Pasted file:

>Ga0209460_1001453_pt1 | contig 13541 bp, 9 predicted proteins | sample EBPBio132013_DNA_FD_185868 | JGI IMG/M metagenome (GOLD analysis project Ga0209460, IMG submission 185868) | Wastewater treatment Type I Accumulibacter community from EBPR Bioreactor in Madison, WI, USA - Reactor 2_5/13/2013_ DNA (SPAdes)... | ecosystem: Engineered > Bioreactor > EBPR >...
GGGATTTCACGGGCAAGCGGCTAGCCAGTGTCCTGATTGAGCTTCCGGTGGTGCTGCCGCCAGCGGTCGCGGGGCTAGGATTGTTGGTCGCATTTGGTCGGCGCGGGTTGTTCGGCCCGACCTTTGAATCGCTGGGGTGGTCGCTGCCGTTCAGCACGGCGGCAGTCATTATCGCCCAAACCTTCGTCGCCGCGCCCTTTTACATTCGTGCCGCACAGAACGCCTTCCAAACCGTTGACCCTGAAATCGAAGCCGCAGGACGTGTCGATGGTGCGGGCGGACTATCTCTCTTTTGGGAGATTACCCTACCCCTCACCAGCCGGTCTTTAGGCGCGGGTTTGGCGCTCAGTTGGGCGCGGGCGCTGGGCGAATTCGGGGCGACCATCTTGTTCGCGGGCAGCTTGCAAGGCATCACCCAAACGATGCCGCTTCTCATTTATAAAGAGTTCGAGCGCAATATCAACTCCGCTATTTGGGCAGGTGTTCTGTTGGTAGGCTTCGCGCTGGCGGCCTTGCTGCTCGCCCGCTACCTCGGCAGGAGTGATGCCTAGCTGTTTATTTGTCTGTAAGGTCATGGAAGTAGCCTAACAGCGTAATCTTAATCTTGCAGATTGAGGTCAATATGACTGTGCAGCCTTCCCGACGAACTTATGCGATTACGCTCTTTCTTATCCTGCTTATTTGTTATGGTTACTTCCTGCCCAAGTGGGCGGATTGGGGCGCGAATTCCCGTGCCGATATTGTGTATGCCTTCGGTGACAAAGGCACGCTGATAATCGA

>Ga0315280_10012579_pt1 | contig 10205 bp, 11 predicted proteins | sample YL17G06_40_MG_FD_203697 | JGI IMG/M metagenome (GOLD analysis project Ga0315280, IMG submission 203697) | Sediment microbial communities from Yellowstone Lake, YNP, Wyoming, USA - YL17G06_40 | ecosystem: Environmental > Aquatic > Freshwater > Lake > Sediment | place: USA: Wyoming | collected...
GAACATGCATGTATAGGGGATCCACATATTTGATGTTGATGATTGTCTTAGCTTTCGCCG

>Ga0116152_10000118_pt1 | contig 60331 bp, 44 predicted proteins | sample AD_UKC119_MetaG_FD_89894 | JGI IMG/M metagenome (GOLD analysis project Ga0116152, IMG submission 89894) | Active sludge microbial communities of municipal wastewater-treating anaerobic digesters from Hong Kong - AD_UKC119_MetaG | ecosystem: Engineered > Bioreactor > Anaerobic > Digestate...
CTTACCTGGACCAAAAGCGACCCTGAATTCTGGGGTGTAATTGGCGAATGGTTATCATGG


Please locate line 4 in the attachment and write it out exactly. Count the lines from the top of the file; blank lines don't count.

GAACATGCATGTATAGGGGATCCACATATTTGATGTTGATGATTGTCTTAGCTTTCGCCG